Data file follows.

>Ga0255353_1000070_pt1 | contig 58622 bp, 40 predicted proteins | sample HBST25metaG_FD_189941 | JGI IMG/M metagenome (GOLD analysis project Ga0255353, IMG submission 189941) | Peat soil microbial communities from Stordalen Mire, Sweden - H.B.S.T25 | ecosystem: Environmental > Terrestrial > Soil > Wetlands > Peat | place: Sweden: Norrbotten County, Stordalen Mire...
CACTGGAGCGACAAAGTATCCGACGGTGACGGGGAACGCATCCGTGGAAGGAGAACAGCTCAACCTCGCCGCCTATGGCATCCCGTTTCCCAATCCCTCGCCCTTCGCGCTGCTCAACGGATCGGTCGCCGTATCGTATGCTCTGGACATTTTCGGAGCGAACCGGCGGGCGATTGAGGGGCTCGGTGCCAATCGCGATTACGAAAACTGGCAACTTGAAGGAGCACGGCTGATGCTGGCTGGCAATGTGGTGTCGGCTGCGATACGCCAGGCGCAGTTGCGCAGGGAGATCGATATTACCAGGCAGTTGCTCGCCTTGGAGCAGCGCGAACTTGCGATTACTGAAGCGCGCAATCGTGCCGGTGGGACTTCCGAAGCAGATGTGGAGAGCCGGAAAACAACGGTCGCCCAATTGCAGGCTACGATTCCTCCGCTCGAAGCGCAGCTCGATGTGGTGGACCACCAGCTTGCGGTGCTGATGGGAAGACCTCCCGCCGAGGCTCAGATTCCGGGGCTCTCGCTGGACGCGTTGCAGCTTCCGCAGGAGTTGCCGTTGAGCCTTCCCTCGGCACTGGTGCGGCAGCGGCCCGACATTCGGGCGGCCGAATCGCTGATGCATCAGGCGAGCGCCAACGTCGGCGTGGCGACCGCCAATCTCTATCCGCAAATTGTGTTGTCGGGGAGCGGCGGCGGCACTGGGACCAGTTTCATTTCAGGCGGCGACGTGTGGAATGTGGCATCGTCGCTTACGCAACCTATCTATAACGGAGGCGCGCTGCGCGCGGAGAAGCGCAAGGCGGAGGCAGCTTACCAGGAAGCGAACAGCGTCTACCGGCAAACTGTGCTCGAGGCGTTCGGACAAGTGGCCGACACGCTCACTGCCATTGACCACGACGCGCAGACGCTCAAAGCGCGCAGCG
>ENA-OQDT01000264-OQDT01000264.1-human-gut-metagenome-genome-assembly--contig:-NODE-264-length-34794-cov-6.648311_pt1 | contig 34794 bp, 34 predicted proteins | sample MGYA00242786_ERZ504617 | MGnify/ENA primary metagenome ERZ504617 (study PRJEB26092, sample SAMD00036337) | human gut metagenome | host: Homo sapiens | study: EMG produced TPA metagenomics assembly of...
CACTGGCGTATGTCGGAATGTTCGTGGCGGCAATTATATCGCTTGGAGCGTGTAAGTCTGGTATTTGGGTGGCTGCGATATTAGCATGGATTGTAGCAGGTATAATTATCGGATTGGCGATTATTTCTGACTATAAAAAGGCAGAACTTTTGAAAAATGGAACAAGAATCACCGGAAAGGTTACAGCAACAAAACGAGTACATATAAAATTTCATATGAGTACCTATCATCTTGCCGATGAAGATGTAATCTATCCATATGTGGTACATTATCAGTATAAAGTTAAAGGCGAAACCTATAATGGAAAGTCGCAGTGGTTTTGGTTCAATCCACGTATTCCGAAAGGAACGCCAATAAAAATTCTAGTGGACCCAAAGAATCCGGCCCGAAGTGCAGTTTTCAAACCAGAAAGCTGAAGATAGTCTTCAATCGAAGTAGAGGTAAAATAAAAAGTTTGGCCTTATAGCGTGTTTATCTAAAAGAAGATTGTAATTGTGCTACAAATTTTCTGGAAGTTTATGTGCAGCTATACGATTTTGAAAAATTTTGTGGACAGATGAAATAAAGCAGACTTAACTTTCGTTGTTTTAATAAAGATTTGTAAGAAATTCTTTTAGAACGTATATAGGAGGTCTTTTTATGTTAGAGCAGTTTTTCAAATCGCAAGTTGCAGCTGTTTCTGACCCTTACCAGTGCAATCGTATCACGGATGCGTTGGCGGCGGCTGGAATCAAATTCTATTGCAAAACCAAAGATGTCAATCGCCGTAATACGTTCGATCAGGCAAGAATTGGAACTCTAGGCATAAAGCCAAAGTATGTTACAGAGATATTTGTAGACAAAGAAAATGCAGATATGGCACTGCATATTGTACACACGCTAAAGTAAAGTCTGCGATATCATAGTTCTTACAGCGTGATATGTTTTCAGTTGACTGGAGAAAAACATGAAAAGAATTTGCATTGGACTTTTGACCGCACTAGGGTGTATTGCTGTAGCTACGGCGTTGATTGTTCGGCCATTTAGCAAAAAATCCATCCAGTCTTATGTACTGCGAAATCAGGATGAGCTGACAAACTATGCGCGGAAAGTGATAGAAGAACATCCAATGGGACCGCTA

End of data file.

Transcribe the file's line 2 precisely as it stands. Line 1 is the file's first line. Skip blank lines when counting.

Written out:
CACTGGAGCGACAAAGTATCCGACGGTGACGGGGAACGCATCCGTGGAAGGAGAACAGCTCAACCTCGCCGCCTATGGCATCCCGTTTCCCAATCCCTCGCCCTTCGCGCTGCTCAACGGATCGGTCGCCGTATCGTATGCTCTGGACATTTTCGGAGCGAACCGGCGGGCGATTGAGGGGCTCGGTGCCAATCGCGATTACGAAAACTGGCAACTTGAAGGAGCACGGCTGATGCTGGCTGGCAATGTGGTGTCGGCTGCGATACGCCAGGCGCAGTTGCGCAGGGAGATCGATATTACCAGGCAGTTGCTCGCCTTGGAGCAGCGCGAACTTGCGATTACTGAAGCGCGCAATCGTGCCGGTGGGACTTCCGAAGCAGATGTGGAGAGCCGGAAAACAACGGTCGCCCAATTGCAGGCTACGATTCCTCCGCTCGAAGCGCAGCTCGATGTGGTGGACCACCAGCTTGCGGTGCTGATGGGAAGACCTCCCGCCGAGGCTCAGATTCCGGGGCTCTCGCTGGACGCGTTGCAGCTTCCGCAGGAGTTGCCGTTGAGCCTTCCCTCGGCACTGGTGCGGCAGCGGCCCGACATTCGGGCGGCCGAATCGCTGATGCATCAGGCGAGCGCCAACGTCGGCGTGGCGACCGCCAATCTCTATCCGCAAATTGTGTTGTCGGGGAGCGGCGGCGGCACTGGGACCAGTTTCATTTCAGGCGGCGACGTGTGGAATGTGGCATCGTCGCTTACGCAACCTATCTATAACGGAGGCGCGCTGCGCGCGGAGAAGCGCAAGGCGGAGGCAGCTTACCAGGAAGCGAACAGCGTCTACCGGCAAACTGTGCTCGAGGCGTTCGGACAAGTGGCCGACACGCTCACTGCCATTGACCACGACGCGCAGACGCTCAAAGCGCGCAGCG